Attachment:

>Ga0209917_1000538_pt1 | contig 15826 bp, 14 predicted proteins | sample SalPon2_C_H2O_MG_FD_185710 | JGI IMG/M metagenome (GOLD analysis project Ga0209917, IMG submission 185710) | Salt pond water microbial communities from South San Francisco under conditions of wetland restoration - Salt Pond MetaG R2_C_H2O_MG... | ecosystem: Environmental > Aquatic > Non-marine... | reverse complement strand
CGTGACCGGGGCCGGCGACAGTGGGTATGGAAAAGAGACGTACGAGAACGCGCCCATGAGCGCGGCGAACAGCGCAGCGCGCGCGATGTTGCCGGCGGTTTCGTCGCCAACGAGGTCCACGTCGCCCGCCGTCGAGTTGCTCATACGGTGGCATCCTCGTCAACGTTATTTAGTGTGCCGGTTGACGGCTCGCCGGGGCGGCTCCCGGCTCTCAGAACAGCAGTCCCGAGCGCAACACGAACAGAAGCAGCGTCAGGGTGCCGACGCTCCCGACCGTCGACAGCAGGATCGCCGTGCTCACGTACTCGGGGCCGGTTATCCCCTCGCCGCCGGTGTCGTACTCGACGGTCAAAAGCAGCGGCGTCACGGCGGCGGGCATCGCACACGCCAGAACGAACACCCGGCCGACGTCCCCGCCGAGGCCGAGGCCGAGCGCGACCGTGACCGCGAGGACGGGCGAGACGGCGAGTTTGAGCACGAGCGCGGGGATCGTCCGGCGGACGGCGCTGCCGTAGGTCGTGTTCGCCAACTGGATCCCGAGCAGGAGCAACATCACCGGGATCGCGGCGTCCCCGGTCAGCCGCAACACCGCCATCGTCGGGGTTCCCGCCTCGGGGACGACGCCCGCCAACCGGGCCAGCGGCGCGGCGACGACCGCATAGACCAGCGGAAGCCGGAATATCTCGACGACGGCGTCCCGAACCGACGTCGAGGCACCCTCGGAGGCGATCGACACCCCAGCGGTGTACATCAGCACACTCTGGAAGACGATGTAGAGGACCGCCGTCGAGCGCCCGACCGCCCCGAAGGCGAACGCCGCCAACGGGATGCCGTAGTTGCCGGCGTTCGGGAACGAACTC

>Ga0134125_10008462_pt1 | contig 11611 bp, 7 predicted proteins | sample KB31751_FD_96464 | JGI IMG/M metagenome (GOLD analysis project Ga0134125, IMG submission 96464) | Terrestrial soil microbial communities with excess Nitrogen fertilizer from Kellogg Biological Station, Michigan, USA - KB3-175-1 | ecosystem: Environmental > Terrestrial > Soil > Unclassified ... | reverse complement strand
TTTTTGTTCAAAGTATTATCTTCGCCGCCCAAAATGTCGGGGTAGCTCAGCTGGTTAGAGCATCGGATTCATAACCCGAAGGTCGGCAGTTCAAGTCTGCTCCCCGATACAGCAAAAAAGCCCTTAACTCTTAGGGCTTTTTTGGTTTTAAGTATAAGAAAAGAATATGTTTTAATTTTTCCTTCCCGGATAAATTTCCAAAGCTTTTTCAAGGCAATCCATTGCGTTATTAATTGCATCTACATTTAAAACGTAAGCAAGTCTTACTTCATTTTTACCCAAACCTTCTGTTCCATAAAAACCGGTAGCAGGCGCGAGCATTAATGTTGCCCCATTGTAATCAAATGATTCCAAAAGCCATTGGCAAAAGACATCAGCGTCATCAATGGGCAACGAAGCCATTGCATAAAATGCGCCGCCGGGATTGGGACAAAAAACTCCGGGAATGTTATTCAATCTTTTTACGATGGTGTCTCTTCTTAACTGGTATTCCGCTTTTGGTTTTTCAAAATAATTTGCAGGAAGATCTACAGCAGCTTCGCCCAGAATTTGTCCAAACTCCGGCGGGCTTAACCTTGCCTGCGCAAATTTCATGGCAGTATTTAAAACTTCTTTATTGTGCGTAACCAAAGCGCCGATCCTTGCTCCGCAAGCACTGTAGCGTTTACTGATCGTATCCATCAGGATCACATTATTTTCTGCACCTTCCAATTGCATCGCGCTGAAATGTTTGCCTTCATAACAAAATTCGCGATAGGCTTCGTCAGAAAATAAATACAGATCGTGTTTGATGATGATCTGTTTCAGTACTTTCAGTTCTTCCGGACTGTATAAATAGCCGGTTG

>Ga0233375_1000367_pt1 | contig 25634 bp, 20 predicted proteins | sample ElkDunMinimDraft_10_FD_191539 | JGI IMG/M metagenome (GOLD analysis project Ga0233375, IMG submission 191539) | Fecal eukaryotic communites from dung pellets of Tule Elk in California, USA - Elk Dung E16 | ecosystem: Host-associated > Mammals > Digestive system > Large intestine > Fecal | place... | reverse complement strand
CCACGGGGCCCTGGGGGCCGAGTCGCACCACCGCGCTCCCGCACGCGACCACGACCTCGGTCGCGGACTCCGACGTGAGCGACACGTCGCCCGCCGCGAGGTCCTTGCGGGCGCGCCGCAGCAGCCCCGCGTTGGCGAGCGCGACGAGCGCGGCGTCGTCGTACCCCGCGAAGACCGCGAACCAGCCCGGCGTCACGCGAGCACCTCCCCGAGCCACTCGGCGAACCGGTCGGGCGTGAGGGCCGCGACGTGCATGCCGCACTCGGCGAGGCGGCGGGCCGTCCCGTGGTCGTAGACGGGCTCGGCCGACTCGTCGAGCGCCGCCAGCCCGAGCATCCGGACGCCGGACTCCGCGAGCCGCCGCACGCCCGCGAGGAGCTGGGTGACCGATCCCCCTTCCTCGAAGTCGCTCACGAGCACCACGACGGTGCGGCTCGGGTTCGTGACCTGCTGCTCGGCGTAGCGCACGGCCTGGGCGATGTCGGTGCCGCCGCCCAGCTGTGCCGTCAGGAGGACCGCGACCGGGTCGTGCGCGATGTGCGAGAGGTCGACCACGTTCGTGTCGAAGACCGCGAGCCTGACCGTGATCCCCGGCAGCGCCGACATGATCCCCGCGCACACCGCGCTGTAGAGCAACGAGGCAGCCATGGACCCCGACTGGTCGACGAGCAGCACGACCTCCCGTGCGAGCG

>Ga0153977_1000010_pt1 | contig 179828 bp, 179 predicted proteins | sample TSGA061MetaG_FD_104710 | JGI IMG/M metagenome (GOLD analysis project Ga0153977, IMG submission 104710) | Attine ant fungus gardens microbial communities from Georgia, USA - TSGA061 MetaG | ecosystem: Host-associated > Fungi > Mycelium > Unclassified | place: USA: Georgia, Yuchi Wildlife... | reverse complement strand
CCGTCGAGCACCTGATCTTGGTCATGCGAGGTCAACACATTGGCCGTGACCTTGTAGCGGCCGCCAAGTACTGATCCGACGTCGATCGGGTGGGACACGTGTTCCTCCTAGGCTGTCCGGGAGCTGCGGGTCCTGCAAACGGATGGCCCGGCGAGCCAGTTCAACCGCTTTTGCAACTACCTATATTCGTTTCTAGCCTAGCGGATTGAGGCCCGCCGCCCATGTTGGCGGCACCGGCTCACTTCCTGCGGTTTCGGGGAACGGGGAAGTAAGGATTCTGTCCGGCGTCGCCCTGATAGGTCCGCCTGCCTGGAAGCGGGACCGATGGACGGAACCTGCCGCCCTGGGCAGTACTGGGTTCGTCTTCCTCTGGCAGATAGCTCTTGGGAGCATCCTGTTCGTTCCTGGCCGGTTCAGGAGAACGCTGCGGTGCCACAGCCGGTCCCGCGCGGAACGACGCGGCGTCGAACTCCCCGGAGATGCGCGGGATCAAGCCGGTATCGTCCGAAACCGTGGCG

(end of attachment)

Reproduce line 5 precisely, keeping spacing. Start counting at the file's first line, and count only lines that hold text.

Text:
>Ga0233375_1000367_pt1 | contig 25634 bp, 20 predicted proteins | sample ElkDunMinimDraft_10_FD_191539 | JGI IMG/M metagenome (GOLD analysis project Ga0233375, IMG submission 191539) | Fecal eukaryotic communites from dung pellets of Tule Elk in California, USA - Elk Dung E16 | ecosystem: Host-associated > Mammals > Digestive system > Large intestine > Fecal | place... | reverse complement strand